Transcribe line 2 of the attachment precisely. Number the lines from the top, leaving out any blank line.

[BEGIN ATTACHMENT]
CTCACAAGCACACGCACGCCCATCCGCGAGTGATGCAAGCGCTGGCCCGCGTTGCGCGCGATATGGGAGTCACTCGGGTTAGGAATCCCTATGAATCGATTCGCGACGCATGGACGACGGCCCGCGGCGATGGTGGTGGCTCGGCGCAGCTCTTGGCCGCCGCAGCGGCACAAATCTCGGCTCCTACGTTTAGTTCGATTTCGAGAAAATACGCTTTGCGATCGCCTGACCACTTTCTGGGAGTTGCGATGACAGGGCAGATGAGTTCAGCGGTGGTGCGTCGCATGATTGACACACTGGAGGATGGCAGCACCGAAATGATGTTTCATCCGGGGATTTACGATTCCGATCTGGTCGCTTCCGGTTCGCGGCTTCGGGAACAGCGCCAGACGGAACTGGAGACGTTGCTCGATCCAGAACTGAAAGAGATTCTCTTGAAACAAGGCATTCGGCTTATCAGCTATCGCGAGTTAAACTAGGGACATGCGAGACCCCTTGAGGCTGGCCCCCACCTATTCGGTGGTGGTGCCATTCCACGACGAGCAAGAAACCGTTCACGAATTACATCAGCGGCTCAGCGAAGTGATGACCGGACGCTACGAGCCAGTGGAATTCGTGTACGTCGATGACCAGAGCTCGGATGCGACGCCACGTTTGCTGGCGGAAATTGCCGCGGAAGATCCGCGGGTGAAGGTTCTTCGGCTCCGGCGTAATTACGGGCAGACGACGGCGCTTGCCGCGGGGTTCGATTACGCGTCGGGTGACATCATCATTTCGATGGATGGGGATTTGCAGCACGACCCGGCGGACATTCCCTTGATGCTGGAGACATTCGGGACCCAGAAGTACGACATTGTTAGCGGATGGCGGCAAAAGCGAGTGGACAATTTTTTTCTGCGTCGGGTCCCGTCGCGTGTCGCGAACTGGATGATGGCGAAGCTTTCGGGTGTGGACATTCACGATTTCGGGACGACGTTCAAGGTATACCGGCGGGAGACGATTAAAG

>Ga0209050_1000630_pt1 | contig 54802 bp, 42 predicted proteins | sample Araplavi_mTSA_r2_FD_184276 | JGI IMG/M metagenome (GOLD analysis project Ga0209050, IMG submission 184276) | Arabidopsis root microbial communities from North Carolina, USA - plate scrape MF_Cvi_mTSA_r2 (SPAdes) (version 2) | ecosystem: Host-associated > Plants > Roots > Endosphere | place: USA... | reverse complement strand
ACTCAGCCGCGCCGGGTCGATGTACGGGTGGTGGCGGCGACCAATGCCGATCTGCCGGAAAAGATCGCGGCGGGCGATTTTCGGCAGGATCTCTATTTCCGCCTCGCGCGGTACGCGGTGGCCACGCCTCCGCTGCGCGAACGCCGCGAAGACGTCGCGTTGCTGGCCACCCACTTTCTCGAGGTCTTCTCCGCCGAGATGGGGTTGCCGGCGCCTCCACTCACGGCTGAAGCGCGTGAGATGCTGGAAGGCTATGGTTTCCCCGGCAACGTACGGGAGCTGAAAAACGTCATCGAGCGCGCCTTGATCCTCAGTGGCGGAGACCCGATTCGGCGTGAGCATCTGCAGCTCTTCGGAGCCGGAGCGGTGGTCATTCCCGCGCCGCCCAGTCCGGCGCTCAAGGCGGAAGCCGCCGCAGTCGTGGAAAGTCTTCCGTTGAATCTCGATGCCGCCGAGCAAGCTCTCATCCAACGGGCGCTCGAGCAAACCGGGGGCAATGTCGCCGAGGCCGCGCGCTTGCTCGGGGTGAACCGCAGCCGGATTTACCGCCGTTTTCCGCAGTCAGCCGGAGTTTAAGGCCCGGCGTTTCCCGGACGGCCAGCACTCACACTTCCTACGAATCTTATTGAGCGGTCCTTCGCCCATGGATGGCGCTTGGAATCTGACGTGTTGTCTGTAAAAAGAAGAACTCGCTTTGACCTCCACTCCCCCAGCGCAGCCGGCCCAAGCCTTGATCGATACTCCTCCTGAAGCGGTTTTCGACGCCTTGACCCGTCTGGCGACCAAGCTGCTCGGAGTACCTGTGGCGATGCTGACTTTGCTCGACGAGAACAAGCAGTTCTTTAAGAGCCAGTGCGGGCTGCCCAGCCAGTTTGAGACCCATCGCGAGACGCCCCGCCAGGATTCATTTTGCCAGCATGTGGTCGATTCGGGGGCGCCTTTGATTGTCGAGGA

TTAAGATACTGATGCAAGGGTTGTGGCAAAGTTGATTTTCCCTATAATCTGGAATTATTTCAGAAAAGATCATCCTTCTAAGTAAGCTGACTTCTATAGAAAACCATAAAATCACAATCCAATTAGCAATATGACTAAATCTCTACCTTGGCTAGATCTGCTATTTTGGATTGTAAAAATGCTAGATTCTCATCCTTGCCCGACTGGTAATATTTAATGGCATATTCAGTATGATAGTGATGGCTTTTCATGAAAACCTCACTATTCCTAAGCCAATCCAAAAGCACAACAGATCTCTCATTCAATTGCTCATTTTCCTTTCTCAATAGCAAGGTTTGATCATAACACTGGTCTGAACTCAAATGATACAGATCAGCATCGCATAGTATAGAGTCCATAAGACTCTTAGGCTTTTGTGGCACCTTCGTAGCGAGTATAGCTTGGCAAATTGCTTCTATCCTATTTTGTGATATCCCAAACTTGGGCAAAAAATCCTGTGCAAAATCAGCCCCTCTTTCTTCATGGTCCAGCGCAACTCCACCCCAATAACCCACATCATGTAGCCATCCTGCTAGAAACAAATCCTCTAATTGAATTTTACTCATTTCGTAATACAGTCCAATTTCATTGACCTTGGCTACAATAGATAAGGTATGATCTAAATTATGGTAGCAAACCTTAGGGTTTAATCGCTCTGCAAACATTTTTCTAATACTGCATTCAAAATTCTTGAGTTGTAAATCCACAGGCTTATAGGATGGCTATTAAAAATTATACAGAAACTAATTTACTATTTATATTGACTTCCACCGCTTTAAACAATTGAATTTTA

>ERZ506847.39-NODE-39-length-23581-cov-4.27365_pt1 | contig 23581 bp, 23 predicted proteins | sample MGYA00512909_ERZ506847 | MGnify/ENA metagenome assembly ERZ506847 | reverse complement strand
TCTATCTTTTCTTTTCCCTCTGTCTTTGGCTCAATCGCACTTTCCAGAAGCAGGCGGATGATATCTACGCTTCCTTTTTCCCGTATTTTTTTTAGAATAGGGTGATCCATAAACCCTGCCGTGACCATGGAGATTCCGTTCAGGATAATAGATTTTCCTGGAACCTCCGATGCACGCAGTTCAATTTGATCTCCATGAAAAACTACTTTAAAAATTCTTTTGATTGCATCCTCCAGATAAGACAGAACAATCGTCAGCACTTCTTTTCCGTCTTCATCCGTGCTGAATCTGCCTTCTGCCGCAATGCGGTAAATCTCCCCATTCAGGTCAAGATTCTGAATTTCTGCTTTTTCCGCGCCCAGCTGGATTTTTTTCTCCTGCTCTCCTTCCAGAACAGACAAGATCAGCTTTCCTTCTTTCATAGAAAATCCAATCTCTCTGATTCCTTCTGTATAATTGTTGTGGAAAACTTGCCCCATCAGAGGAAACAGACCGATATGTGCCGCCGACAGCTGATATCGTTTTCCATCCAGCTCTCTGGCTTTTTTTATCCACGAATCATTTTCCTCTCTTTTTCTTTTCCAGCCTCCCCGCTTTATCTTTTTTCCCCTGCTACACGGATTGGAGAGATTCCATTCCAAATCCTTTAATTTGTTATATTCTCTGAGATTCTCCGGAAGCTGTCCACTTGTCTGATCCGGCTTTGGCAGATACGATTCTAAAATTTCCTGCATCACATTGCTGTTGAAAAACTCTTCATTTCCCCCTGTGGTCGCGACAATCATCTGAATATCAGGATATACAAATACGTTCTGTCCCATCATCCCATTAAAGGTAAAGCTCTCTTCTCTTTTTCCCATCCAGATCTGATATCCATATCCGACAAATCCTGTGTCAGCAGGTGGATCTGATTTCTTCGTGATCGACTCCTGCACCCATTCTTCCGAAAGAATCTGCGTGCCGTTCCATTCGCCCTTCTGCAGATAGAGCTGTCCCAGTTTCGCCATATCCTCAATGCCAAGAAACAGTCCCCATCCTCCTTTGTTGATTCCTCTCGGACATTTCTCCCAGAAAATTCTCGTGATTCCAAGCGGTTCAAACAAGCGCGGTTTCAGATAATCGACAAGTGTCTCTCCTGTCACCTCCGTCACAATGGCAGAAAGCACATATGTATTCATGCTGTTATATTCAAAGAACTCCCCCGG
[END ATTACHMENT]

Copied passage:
>Ga0209050_1000630_pt1 | contig 54802 bp, 42 predicted proteins | sample Araplavi_mTSA_r2_FD_184276 | JGI IMG/M metagenome (GOLD analysis project Ga0209050, IMG submission 184276) | Arabidopsis root microbial communities from North Carolina, USA - plate scrape MF_Cvi_mTSA_r2 (SPAdes) (version 2) | ecosystem: Host-associated > Plants > Roots > Endosphere | place: USA... | reverse complement strand